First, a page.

Maria Miller, Culture Secretary and Minister for Women and Equalities, has launched an action plan devised by the government and banking industry to encourage women entrepreneurs to ask for the financial help they need for their businesses.
The move follows a review commissioned by the Deputy Prime Minister which concluded that although there is no evidence that UK lenders discriminate against women when it comes to applying for business loans or mortgages, they may be put off applying for such finance because of mis-conceptions.
The action plan aims to reassure business women that lenders are committed to treating them fairly by ensuring they are provided with:
greater transparency – through the production of independent research on business lending broken down by gender to reassure women that lending is done in a non-discriminatory way and to track trends and on-going support needs
more targeted and tailored information – so that women in business, or women who are pregnant or on maternity leave, can make the right choices when applying for a business loan or mortgage
increased collaboration between the government, bank and trade associations – to help raise awareness of the choices available to women and reassure them that lenders are committed to treating them fairly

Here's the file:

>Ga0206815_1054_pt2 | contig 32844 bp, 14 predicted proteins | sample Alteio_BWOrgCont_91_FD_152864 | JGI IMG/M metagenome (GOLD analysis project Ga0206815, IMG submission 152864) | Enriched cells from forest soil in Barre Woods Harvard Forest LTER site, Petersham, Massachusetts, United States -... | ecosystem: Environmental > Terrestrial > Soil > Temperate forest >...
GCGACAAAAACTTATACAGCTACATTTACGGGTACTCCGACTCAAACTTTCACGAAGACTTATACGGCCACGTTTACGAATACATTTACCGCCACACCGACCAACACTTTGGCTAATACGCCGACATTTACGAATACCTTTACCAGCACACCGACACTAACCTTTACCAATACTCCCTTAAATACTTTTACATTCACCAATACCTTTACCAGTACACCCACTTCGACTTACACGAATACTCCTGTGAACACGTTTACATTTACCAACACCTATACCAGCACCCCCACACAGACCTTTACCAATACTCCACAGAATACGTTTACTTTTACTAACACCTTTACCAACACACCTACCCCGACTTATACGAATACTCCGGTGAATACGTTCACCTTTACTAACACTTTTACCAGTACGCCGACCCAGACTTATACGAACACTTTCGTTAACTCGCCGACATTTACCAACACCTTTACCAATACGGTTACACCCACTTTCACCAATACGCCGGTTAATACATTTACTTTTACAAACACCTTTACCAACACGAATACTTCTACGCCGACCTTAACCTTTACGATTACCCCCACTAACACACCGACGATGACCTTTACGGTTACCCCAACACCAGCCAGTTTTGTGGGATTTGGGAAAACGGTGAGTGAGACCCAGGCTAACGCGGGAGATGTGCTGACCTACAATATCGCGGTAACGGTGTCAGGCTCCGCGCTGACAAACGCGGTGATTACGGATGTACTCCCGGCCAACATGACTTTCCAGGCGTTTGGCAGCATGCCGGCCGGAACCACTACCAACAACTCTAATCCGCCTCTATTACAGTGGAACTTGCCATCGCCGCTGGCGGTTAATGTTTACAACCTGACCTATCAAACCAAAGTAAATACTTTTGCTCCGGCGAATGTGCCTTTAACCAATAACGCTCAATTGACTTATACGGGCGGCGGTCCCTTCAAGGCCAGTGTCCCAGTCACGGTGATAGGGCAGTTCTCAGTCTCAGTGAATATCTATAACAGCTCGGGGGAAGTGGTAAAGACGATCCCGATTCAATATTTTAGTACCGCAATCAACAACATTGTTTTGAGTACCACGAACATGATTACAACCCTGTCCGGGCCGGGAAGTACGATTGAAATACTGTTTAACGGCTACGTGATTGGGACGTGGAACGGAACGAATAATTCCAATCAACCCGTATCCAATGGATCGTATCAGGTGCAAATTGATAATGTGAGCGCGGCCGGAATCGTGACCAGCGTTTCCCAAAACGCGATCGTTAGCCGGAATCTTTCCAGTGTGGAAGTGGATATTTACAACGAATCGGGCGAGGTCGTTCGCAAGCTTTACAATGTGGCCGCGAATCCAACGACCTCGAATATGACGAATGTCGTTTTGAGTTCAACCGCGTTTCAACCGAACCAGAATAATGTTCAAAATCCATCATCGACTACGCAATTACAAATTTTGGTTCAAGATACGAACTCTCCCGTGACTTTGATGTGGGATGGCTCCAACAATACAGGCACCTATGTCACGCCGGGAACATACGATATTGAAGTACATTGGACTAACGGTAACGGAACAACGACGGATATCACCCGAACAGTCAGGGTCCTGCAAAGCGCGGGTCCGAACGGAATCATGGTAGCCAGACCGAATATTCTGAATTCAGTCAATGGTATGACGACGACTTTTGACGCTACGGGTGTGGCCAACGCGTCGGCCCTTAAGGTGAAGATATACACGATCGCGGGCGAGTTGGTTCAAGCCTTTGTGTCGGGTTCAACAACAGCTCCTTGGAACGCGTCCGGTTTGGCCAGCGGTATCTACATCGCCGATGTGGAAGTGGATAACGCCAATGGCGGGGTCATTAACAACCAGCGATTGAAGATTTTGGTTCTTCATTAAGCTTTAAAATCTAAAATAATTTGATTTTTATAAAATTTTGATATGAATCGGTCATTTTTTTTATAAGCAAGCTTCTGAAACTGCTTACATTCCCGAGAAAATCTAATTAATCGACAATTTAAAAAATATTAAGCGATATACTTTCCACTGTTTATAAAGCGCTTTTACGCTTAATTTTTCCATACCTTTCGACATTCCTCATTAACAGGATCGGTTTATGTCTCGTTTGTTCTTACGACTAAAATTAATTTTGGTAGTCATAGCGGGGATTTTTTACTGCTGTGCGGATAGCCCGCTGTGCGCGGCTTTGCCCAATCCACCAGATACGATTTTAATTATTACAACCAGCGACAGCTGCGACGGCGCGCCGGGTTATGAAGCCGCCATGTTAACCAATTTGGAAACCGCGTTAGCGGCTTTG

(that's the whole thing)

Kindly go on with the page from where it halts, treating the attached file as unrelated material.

inclusivity – ensuring gender equality is embedded into everyday business practice
RBS established a Women in Business initiative in 2007. Chris Sullivan, Chief Executive of RBS’s Corporate Bank said: “Our strong experience in this field has allowed us to develop specific programmes based on our good understanding of the needs and requirements of women business owners, and to develop an accredited training scheme for our women in business specialist banking managers.
“We know many women are more risk-averse than men and want more bespoke guidance, so we run start-up surgeries, mentoring and networking opportunities targeted towards women entrepreneurs.”
It said: “Financial institutions should ensure they market their services to women who want to set up their own business. NatWest is one of the high street banks already active in this area. They currently have 200 Women in Business specialists throughout the UK and work closely with organisations such as Everywoman, Encouraging Women into Franchising and WEConnect Europe.
“We would encourage other banks to provide this level of service to women who want to set up their own business.”
The report revealed that only 6.3% of working-age women were engaged in entrepreneurial activity in 2012, compared to 11.6% of working-age men. It also found that 19% of SMEs are run by a woman or have a management team that is more than 50% comprised of women. In contrast 49% of SMEs are entirely led by men.
It said: “Many women perceive access to finance as a barrier to starting up their own business and currently women-led SMEs are less likely to use external finance than men. However, there is evidence to suggest that those who did apply for finance were more successful than male-led SMEs.”